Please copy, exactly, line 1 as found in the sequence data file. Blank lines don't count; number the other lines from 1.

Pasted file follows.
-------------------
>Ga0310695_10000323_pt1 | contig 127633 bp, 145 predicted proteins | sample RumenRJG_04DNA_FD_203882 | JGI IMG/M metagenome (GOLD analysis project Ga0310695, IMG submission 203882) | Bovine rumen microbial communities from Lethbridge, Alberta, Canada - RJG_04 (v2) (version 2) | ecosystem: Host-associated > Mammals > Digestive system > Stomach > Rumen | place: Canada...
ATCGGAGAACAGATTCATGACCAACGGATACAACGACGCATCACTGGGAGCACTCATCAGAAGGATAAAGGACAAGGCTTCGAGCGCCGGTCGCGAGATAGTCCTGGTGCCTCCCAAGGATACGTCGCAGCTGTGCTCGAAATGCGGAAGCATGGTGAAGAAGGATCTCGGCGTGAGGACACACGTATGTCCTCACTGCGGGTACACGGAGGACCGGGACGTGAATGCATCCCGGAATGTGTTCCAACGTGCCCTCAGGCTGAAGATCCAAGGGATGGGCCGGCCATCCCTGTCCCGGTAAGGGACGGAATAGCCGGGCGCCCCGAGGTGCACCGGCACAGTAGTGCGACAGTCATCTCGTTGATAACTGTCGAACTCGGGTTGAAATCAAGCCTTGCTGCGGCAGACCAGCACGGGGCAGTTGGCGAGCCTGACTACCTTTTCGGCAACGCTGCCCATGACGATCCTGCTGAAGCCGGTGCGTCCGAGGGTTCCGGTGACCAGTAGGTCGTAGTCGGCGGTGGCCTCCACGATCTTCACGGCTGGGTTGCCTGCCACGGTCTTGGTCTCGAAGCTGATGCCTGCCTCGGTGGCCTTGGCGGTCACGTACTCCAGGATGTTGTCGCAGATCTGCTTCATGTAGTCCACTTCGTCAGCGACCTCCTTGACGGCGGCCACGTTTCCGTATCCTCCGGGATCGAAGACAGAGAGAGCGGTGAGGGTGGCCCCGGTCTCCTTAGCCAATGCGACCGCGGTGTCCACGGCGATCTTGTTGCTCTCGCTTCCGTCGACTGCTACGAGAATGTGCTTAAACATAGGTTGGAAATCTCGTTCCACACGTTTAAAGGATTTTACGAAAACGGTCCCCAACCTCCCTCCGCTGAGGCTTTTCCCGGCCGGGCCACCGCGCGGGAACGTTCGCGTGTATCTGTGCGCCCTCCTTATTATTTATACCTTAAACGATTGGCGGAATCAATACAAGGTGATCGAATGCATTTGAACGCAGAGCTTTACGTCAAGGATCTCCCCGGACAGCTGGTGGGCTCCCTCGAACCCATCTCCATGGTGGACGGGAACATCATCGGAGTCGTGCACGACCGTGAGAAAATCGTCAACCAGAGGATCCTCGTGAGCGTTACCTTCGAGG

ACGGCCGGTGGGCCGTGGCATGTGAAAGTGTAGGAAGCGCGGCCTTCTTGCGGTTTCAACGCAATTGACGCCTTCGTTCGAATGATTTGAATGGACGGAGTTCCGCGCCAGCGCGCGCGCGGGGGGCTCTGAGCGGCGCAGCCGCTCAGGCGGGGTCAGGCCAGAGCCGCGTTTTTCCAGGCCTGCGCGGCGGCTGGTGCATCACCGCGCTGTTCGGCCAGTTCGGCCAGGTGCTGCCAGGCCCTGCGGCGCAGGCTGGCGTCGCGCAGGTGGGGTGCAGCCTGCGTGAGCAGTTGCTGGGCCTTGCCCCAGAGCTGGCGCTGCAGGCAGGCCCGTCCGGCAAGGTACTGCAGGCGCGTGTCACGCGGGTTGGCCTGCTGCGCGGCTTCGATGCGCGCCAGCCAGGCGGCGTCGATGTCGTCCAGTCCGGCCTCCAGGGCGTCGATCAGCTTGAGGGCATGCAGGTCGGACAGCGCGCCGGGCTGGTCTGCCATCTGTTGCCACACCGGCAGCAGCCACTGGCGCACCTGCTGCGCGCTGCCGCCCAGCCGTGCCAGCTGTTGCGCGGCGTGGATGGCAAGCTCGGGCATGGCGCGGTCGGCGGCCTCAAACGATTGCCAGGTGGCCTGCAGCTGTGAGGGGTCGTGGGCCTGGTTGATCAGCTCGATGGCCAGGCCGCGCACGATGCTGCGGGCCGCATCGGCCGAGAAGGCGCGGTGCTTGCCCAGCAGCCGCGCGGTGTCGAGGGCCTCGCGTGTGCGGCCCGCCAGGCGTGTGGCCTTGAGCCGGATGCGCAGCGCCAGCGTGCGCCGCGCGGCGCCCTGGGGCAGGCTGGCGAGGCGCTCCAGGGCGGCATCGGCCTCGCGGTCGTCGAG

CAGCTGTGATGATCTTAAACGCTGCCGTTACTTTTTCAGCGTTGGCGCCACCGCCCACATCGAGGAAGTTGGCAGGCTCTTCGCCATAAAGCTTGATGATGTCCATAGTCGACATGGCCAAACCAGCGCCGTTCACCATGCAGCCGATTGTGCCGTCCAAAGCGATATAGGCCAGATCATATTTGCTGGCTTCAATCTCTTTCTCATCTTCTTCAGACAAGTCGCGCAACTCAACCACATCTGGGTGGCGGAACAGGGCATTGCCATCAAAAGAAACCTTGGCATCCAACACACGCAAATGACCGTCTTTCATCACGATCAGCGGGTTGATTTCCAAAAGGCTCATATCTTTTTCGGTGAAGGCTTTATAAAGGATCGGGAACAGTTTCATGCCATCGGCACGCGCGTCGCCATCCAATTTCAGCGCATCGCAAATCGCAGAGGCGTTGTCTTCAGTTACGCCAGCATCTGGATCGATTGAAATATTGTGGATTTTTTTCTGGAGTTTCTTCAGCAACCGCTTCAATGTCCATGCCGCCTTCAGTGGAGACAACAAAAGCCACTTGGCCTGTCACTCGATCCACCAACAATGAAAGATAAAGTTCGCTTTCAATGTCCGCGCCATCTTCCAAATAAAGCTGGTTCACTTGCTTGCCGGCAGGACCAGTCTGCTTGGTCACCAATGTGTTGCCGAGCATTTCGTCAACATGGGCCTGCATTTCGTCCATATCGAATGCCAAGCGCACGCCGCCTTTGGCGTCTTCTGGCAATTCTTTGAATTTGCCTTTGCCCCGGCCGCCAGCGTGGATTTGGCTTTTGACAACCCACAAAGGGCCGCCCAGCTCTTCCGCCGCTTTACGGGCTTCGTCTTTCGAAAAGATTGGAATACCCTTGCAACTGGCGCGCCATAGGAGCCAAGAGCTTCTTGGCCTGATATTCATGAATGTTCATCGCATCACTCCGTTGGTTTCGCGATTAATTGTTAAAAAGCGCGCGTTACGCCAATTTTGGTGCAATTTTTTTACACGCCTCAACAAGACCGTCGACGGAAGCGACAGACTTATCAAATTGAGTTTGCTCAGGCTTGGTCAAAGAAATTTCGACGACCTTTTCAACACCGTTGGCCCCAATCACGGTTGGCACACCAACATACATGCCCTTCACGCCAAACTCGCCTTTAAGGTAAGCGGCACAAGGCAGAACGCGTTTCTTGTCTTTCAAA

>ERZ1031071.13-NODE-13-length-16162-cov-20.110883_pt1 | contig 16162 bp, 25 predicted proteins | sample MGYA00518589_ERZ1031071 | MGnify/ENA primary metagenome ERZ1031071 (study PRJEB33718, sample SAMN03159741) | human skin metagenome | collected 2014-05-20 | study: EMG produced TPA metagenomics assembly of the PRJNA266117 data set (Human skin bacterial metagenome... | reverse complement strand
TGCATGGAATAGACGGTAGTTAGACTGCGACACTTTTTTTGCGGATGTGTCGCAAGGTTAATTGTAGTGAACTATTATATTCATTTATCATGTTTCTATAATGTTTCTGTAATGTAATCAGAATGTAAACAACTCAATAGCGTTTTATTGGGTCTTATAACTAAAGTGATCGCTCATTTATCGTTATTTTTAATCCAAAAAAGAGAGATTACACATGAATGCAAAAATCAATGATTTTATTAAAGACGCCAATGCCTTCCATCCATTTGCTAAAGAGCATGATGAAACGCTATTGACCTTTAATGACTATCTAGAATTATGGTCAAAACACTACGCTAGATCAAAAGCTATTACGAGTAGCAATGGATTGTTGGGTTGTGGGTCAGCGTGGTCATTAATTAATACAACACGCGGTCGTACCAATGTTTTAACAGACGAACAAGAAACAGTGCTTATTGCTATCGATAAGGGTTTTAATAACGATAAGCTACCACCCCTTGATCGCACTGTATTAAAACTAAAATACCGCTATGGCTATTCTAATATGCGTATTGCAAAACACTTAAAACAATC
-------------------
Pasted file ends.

>Ga0310695_10000323_pt1 | contig 127633 bp, 145 predicted proteins | sample RumenRJG_04DNA_FD_203882 | JGI IMG/M metagenome (GOLD analysis project Ga0310695, IMG submission 203882) | Bovine rumen microbial communities from Lethbridge, Alberta, Canada - RJG_04 (v2) (version 2) | ecosystem: Host-associated > Mammals > Digestive system > Stomach > Rumen | place: Canada...